Welcome to college, Class of 2020! If you’ll kindly empty your wallets—and your parents’ wallets—into the bin on the right, then sign here to remain in debt for the next twenty-one years, we can get started giving you a cut-rate education with high administrative costs and low standards. Then, please be kind enough to enter the bloodmobile, and give until it hurts, to purchase your textbooks.
Well, this is only a slight exaggeration. In The Great Mistake: How We Wrecked Public Universities and How We Can Fix Them (Johns Hopkins University Press), Christopher Newfield lays the blame on running universities as if they were businesses. In our interview below, Newfield has a few ideas on how we can fix the education mess.
We’ve seen the private-sector model being used in local schools and in local governments, with very controversial results (Flint, Michigan). What is wrong with running universities “like a business”?
Although Flint is an extreme example, businesses generally make human services worse, not better! Businesses logically focus on cutting costs and charging the most they can for the lowest quality competitive product. You don’t offer any extra value for the customer’s money that you don’t have to. If you do, your costs go up, your competitors can offer a lower price, and you lose business.
This isn’t just theory. We have a whole for-profit university sector to prove the point. They treat higher education as a commodity product—the diploma—rather than as a learning process, so students don’t know what they should be paying for. They get up to 90 percent of their revenues via government student loans, charge a price set by premium private universities, pay millions of dollars in salary to their executives, blow a quarter of their revenues on marketing, and spend very little money on actual education. All this produces the worst outcomes at the highest cost in the world.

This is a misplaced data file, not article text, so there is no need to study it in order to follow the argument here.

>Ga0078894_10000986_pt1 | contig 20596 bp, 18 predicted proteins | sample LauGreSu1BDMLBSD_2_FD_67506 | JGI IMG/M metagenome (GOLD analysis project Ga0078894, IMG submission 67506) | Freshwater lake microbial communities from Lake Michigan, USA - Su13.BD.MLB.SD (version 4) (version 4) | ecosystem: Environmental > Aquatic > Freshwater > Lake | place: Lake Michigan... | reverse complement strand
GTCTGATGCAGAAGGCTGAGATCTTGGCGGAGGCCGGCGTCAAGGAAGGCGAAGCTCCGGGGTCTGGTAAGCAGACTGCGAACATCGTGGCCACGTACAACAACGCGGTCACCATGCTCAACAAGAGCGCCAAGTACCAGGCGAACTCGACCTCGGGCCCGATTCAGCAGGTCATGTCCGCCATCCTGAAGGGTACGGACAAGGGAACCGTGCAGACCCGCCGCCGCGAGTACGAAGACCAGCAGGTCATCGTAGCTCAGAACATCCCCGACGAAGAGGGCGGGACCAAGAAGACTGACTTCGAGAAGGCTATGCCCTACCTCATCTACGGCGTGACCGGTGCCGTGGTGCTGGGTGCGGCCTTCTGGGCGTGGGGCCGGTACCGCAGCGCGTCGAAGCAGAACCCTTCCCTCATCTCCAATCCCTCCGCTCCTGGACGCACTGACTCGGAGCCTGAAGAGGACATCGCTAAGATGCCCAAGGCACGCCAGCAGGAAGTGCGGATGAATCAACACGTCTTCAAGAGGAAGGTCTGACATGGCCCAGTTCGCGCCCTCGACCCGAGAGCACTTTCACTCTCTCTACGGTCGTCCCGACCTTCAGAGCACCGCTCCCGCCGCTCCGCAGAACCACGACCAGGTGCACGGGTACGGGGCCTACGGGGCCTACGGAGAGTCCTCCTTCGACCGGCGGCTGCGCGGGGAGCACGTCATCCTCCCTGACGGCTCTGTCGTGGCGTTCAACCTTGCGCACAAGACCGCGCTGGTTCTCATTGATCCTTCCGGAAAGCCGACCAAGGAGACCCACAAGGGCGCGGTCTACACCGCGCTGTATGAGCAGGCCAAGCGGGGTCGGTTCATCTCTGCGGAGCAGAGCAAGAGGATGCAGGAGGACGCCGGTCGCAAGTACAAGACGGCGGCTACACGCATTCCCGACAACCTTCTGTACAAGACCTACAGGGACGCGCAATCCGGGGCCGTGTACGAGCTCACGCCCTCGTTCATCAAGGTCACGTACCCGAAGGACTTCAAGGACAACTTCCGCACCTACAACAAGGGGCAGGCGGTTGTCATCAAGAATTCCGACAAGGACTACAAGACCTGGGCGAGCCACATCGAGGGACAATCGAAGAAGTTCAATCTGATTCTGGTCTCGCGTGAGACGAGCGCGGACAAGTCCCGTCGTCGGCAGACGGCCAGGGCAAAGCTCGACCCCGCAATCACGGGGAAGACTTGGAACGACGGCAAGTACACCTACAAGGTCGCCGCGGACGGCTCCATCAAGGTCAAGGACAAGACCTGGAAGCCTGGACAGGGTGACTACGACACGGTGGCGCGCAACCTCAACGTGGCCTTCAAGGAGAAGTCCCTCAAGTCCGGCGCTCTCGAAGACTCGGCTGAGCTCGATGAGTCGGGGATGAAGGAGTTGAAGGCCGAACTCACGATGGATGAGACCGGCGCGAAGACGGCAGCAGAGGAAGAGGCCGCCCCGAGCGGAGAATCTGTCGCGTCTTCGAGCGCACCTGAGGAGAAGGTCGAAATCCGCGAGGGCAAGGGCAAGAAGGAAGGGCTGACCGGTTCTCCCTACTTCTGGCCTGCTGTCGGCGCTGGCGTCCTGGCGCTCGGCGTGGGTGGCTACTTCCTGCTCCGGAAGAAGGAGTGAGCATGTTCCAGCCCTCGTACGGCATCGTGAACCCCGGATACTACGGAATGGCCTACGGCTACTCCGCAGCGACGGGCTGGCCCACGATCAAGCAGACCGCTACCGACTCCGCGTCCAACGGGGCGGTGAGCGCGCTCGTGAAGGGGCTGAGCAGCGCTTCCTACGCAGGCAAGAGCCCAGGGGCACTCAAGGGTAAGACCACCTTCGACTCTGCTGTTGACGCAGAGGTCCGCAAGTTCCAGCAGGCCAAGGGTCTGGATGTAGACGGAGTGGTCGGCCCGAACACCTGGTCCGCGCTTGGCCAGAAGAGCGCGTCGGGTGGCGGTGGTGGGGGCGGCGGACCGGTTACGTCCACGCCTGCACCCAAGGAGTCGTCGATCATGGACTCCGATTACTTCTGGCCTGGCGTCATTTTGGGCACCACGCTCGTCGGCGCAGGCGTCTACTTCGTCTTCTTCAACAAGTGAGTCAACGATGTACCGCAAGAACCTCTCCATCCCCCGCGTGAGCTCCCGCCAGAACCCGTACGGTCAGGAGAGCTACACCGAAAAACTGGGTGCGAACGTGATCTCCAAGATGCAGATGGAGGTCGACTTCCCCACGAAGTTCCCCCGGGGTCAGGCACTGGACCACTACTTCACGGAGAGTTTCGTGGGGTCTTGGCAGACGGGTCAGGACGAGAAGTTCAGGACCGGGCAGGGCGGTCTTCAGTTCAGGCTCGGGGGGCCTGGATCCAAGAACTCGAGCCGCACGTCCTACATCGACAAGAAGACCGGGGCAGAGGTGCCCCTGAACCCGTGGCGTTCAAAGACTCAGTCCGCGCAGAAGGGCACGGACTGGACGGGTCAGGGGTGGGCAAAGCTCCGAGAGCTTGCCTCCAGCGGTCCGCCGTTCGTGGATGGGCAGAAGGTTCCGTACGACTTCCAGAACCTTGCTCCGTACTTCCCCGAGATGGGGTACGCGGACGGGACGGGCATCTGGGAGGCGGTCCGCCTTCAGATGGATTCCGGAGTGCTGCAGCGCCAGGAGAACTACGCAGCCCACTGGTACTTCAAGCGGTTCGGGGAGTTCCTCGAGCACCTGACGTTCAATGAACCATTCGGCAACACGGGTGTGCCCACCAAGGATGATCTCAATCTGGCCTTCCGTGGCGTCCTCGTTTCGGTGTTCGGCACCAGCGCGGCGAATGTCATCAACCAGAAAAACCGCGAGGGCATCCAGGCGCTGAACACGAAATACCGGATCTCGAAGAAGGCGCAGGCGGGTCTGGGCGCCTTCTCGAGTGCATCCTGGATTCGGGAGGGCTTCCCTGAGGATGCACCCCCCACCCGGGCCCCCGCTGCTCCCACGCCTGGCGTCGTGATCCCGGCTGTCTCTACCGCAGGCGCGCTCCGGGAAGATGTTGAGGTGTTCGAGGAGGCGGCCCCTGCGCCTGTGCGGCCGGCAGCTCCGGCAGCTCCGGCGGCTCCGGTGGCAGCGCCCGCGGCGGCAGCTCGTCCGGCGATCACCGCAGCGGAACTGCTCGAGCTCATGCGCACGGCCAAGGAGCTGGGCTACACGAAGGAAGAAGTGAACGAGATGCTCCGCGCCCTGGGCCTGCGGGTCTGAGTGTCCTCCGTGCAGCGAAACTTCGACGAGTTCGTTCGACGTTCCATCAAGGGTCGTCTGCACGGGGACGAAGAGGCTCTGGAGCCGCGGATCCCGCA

One thing that led me to write this book is my earlier research showing that universities have always been run like businesses—small businesses—particularly since the late nineteenth century. So how could being “more like a business” transform universities now? A good example of traditional university business is the prevalence of the large lecture course that everyone now complains about: it offered good-enough learning at a much lower cost than a seminar. That allowed universities to use the profits from these financially efficient courses to subsidize other things, like seminars, research laboratories, and administration. But we now see clearly that lecture courses are financially efficient yet educationally inefficient.
Of course business is full of wonderful smart people who have advanced skills that universities need to hire. But we have come to think that every activity is a business, and that is both wrong and destructive. In human services, business makes you constantly squeeze and downgrade things that need to be good or great. Of course it’s not cost-efficient to spend money on your kid’s math camp, sports program, or music lessons. Your kid doesn’t need those lessons. But she should have them. They have personal nonmarket benefits, and benefits to the wider society.
Do you think every American should have the “right” to higher education, tuition-free, provided by the government?
I think more in ethical, educational, and practical terms. Given today’s economy and society, every American should have the same right to a bachelor’s degree that they now have to a high school diploma. My personal priorities are racial equality and, at the same time, personal enlightenment in the traditional philosophical and existential senses, for the whole society. Our society and politics will go nowhere as long as race-based hierarchies persist.
Gross disparities in the financing of universities locks hierarchy in place. I do think people have the right to equal access to education, and that means access to roughly equal quality, not some cut-rate version that gets the majority next to nothing in the way of improvement. Higher education needs to be leveled up—increased to a better standard—in the way we’ve tried to do for K-12.